Figure 2 shows the results of the bivariate correlational analysis by political identity, whereas Table 7 shows the results of tests of independent correlations (Cohen et al., 2003) contrasting correlational strength by political identity. Political identity had a significant effect on each of the correlations except for EMOTION and RESPQUAL. In most cases, the difference manifested as a higher r for Republicans than for Democrats. This trend was reversed for the correlations between RESPQUAL and each of: THREAT, EXPOSURE, and RESTRICTION; as well as the correlation between RESPQUAL and RESPCAL. There were two particularly interesting findings. First, the correlations between RESPQUAL and both THREAT and RESTRICTION—neither significant in the overall population nor within the Democratic population—were significantly and negatively correlated within the Republican population. Second, the size of the difference in correlation between RESPQUAL and RESPCAL scales was very large. Specifically, the correlation between the two scales was moderate-to-strong for Democrats and weak for Republicans. Democrats who rated government’s response poorly (RESPQUAL) tended to perceive the government as not taking the pandemic seriously enough (RESPCAL). By contrast, the scatterplots reveal a population of Republicans who rated the government’s response poorly (RESPQUAL) because they thought the government was overreacting (RESPCAL). This difference is revealing of how political identities relate assessments of performance to perceptions of seriousness.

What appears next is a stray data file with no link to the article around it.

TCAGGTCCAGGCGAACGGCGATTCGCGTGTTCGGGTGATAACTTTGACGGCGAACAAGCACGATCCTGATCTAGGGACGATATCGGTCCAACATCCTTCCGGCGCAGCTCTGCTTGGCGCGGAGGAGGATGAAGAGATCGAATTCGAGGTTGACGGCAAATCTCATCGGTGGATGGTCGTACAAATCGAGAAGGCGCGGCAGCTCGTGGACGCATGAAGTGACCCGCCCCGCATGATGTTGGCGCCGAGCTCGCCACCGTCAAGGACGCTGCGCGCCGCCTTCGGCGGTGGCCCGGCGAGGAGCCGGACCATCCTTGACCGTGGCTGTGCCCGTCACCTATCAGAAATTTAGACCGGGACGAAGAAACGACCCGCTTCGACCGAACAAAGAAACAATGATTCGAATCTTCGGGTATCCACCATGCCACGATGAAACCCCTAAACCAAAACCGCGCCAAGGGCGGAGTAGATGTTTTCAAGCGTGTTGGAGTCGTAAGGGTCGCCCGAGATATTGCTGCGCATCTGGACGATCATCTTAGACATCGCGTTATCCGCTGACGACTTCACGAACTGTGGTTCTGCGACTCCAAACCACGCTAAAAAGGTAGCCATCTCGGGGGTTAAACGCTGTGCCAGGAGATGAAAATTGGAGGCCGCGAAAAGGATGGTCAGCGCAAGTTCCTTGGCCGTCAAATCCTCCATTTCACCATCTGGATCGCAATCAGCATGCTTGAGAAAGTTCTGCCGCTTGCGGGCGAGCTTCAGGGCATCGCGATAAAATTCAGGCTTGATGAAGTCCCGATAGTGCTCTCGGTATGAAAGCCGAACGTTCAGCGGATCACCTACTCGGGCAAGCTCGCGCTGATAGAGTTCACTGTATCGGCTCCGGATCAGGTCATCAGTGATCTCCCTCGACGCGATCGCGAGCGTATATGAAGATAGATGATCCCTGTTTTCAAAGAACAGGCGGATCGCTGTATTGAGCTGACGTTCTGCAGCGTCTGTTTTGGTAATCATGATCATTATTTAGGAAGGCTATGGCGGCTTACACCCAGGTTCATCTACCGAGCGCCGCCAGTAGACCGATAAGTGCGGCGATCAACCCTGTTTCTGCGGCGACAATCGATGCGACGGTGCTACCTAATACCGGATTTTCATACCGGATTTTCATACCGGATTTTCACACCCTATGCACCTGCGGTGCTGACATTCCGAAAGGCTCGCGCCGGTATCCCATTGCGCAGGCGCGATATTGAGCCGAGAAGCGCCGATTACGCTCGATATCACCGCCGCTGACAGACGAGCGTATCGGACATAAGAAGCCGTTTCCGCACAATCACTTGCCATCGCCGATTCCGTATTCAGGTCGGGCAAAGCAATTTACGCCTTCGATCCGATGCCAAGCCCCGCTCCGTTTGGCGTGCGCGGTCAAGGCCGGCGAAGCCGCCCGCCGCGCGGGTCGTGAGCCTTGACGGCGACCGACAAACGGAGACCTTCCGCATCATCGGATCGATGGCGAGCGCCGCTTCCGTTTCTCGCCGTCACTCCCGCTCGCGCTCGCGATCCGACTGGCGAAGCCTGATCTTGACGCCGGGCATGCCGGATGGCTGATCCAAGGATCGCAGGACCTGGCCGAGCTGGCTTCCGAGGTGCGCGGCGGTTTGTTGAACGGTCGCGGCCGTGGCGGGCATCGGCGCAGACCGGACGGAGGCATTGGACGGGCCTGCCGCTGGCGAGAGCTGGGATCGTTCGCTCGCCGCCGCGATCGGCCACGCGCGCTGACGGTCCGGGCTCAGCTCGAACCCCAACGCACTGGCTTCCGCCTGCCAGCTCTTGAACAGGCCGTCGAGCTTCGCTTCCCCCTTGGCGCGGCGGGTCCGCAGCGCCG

TABLE 7
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Table 7. Tests of independent correlations contrasting the strength of response scale correlations by political identity and personal impact.

We also examined whether the proportion of variance accounted for between scale responses was similar for Republicans and Democrats. We calculated the r2 and 90% CIs for each of our correlations using the method prescribed by Smithson (2003; see also Steiger and Fouladi, 1992). The results are displayed in Table 8. In most cases where r significantly differed, this was reflected in the r2 analysis in the sense that r2 was higher for Republicans and non-overlapping with Democrats. The exception was the RESPCAL by RESPQUAL correlation, in which the r2 was somewhat higher for Democrats than for Republicans.

TABLE 8
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Table 8. Percentage of variance accounted for between response scales, r2 [90% CI], as a function of political identity.

Correlations by Personal Impact